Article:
24-Hour Crisis Hotline: (877)SAFEGBC or (877)723-3422 Mental Health & Substance Abuse Issues

6502 Nursery Drive, Suite 100
Victoria, TX 77904
(361)575-0611
(800)421-8825
Fax: (361)578-5500

Medical Disorders
Resources
Basic InformationLookupsLatest News
Don't Want a 2nd Heart Attack? Lose the Belly FatHow to Keep Those Blood Vessels PumpingScreening for Chinese Coronavirus to Start at 3 Major Airports: CDCDo You Take Warfarin? Time of Day Might Not MatterHealth Tip: Signs of Food PoisoningSepsis Causes Far More Deaths Worldwide Than ThoughtMillennials Most Likely to Skip Flu Shot, Believe 'Anti-Vaxxer' Claims: PollResearchers Alter Mosquitoes to Resist Dengue InfectionMany Americans Are Inactive, With Southerners Faring WorseVirtual Reality Can Bring Real-Life PainAre Doctors Discarding 'Injured' Kidneys That Might Be Used for Transplant?Nerve Stimulation Therapy Could Cut Fibromyalgia PainWhich Obesity Surgery Is Right for You?Brake Dust Another Driver of Air PollutionWhat Works Best to Help Men With Overactive Bladder?More Studies Link Vaping to Asthma, COPDCertain Diabetes Meds May Lower Gout Risk, TooHeart Transplants From Donors With Hepatitis C May Be Safe: StudyClimate Change May Translate Into More Fatal InjuriesAll in the Timing: Many Get Knee Replacement Too Late or Too SoonHealth Tip: Preparing for an UltrasoundLow Levels of Key Blood Cells Could Signal Higher Death RiskGyms Are Fertile Ground for GermsTwo More Heartburn Meds Recalled Due to Possible CarcinogenZika Damage Showing Up in Babies Deemed 'Normal' at BirthHealth Tip: Coping With Winter NosebleedsHeart Disease May Up Risk of Kidney FailureFlu Cases Surge Early, Could a Tough Season Lie Ahead?Cluster of Unhealthy Risk Factors Could Raise Odds of Recurrent Blood ClotsAHA News: Worried About Dementia? Check This Blood Pressure NumberNew Study Reports Alarming Surge in E-Scooter AccidentsSo Long, 98.6: Average Human Body Temperature Is DroppingWhat Matters More for Obesity Risk, Genes or Lifestyle?Health Tip: Protect Yourself From Household ChemicalsOzone, Wood Smoke Raise Odds of COPD in Smokers and NonsmokersSmog May Be Bad for Your BonesEver Get a Rash from Your Skin Cream or Makeup? Here's WhyHealth Tip: 5 Eye Myths DebunkedHealth Tip: Allergic Reaction First AidTB Vaccine More Powerful When Given IntravenouslyGene Therapy May Be Long-Term Cure for Type of HemophiliaClots in Space: Astronaut's Blocked Vein Brings Medical InsightHealth Tip: Help Your Child Safely Lose WeightPatients Often Bring Undetected 'Superbug' to the Hospital: StudyExperimental Drug Could Be New Option Against ArthritisBanned for Decades, DDT and Dioxins Are Still Harming U.S. BabiesHealth Tip: When Bruising is a Red FlagAmericans Need to Tackle Youth Obesity: U.S. Task ForceFestive Foods Can Leave Those on Restricted Diets Out in the ColdHow You Can Be Overfat Without Being Overweight
Questions and AnswersLinks
Related Topics

Diabetes

Uncontrolled Asthma a Danger to Pregnant Women, Babies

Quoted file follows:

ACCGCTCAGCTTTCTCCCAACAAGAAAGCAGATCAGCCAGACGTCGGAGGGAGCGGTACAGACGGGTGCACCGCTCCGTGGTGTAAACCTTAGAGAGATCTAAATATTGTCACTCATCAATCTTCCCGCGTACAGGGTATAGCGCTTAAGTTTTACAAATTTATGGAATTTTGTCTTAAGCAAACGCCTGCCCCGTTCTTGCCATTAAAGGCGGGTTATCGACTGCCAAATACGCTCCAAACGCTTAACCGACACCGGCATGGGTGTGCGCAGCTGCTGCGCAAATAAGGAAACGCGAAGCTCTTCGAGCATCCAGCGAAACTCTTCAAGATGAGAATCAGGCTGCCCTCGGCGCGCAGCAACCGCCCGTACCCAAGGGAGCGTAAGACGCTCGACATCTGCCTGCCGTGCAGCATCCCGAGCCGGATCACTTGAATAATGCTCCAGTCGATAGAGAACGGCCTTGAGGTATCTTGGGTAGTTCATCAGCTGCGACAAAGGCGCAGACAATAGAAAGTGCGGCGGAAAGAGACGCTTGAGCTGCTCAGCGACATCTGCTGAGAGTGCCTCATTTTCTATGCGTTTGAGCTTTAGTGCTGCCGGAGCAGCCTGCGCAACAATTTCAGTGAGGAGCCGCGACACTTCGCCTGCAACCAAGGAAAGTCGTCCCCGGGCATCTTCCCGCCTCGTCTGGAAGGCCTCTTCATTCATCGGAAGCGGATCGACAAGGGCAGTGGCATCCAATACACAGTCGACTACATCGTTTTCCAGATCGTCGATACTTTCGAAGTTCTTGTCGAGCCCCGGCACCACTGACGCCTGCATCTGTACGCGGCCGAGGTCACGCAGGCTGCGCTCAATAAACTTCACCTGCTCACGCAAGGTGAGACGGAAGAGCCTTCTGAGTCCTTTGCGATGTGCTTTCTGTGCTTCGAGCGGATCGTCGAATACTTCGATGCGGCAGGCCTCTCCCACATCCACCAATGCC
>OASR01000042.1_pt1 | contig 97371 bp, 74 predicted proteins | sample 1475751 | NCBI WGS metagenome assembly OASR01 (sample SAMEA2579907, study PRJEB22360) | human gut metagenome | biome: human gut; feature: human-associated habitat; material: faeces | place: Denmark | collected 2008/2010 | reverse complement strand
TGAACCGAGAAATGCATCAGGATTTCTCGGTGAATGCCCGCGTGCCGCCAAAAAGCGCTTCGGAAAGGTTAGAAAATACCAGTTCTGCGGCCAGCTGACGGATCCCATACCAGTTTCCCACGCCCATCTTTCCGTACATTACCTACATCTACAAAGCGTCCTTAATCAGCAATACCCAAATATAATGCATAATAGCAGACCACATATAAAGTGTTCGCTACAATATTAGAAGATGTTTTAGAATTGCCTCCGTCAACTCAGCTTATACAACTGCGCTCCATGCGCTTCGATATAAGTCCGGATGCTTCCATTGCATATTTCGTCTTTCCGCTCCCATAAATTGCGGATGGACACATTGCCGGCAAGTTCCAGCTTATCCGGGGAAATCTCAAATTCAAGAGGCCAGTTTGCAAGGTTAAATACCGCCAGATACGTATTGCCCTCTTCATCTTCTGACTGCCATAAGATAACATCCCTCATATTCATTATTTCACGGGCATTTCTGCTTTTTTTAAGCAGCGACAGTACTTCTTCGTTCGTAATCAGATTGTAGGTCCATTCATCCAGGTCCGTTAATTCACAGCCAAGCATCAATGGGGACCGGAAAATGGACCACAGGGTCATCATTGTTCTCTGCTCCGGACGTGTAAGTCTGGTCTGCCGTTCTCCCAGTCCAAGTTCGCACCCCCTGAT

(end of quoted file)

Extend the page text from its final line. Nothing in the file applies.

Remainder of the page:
HealthDay News
by -- Robert Preidt
Updated: Dec 3rd 2019

new article illustration

TUESDAY, Dec. 3, 2019 (HealthDay News) -- Poorly controlled asthma during pregnancy puts mothers and their babies at increased risk for serious complications, a new study finds.

Researchers analyzed more than 100,000 pregnancies in more than 58,000 women with asthma in Canada.

Compared to those whose asthma was well-controlled, women who had severe asthma symptoms during pregnancy were 17% more likely to have high blood pressure and about 30% more likely to develop a serious condition called preeclampsia.

Babies born to women who had asthma attacks during pregnancy were 14% more likely to have a low birth weight; 14% more likely to be premature; and 21% more likely to have a abnormality such as a heart defect or cleft lip.

Children born to mothers who had severe asthma symptoms during pregnancy had 23% higher odds of asthma and a 12% higher odds of pneumonia by age 5, according to the study published recently in the European Respiratory Journal.

The findings are important because up to 40% of women with asthma cut back or stop taking asthma medication during pregnancy because they're afraid it will harm the unborn baby, according to the researchers.

"Asthma is the most common chronic disease in pregnant women, affecting 8-13% of pregnant women worldwide," said study leader Kawsari Abdullah, a research fellow at Children's Hospital of Eastern Ontario in Ottawa.

She was at The Hospital for Sick Children (SickKids) in Toronto when the study was conducted.

"Previous research has shown that one out of every three pregnant women with asthma will suffer severe symptoms, so we need to understand what this means for women and their babies," Abdullah said in a journal news release.

Researcher Teresa To, a senior scientist at SickKids, said the study is the biggest to examine risks associated with several asthma symptoms in pregnancy.

"It's also the first to show the longer-term impacts on children up to the age of 5 years. Our results reinforce the findings of smaller studies that uncontrolled asthma can be bad for mothers and their babies," she said.

To said the findings suggest that severe asthma symptoms pose a bigger risk to mother and fetus than asthma medication itself.

"This study does not explain why asthma attacks contribute to all these health issues, but the likely mechanism is reduced oxygen supply for the mother and subsequently to the baby in the womb," To said.

More information

The March of Dimes has more about asthma and pregnancy.